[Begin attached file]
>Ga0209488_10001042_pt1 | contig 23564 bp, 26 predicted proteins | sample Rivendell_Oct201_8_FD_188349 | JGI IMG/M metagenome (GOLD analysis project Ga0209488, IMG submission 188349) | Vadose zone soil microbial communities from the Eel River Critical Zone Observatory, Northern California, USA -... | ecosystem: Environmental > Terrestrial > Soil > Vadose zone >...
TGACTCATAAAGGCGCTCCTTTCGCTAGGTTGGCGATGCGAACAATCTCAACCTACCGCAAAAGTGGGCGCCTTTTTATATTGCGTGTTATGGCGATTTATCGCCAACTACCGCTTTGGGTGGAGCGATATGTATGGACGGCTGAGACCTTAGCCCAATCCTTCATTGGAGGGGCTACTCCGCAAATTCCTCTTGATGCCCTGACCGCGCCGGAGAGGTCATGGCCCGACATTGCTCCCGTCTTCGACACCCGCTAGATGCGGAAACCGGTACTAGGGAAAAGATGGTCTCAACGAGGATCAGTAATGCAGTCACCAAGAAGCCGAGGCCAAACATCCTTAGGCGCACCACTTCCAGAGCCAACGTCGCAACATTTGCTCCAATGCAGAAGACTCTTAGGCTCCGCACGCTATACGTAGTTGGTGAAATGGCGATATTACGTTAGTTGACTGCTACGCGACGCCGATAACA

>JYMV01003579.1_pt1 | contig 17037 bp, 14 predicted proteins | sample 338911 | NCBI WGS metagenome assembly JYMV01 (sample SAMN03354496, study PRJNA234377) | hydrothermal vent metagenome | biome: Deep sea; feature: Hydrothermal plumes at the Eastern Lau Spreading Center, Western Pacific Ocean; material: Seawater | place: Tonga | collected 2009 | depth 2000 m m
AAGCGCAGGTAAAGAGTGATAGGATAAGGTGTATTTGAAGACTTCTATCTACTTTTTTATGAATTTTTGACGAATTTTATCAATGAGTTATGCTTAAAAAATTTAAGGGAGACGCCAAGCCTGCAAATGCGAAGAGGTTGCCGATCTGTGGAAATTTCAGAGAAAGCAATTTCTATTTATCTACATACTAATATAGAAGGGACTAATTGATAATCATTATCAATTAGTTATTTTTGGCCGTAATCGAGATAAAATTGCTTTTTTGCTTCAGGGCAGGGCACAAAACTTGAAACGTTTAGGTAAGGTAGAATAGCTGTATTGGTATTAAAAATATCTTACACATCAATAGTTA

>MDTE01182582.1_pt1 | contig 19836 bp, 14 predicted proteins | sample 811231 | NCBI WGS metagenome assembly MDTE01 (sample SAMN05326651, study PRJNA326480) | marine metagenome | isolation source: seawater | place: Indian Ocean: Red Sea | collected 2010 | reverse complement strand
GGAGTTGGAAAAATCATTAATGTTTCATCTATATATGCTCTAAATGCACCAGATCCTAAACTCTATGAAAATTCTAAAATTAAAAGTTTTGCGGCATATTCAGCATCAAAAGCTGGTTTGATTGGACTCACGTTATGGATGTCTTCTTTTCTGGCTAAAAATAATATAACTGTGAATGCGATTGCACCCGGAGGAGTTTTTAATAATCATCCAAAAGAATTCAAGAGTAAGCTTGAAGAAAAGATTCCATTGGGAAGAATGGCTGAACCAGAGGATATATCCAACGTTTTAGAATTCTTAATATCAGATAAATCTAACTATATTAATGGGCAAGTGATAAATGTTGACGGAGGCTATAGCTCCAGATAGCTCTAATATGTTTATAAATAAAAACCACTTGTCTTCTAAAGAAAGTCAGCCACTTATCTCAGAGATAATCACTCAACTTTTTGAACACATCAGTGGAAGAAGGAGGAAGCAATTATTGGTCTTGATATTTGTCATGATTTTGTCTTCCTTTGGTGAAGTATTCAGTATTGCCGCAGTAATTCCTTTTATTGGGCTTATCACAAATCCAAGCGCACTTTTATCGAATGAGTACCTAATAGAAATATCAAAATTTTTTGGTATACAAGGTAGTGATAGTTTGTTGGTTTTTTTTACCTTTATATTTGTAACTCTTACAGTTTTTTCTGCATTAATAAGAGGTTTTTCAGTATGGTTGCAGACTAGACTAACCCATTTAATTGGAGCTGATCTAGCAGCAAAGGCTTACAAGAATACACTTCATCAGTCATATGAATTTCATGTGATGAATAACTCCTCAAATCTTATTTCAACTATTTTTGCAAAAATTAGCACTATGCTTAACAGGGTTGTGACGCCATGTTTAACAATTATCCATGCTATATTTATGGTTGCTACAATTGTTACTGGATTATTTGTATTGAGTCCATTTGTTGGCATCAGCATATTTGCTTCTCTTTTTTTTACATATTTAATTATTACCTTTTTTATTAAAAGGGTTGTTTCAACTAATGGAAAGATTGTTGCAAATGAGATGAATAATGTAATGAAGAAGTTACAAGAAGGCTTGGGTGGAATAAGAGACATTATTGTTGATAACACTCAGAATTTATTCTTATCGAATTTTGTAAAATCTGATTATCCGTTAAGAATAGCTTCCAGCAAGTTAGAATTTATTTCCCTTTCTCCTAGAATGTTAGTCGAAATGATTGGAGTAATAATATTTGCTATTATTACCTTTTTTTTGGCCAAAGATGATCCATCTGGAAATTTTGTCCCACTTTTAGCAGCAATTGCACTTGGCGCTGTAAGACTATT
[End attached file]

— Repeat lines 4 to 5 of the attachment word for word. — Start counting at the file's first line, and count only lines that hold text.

AAGCGCAGGTAAAGAGTGATAGGATAAGGTGTATTTGAAGACTTCTATCTACTTTTTTATGAATTTTTGACGAATTTTATCAATGAGTTATGCTTAAAAAATTTAAGGGAGACGCCAAGCCTGCAAATGCGAAGAGGTTGCCGATCTGTGGAAATTTCAGAGAAAGCAATTTCTATTTATCTACATACTAATATAGAAGGGACTAATTGATAATCATTATCAATTAGTTATTTTTGGCCGTAATCGAGATAAAATTGCTTTTTTGCTTCAGGGCAGGGCACAAAACTTGAAACGTTTAGGTAAGGTAGAATAGCTGTATTGGTATTAAAAATATCTTACACATCAATAGTTA

>MDTE01182582.1_pt1 | contig 19836 bp, 14 predicted proteins | sample 811231 | NCBI WGS metagenome assembly MDTE01 (sample SAMN05326651, study PRJNA326480) | marine metagenome | isolation source: seawater | place: Indian Ocean: Red Sea | collected 2010 | reverse complement strand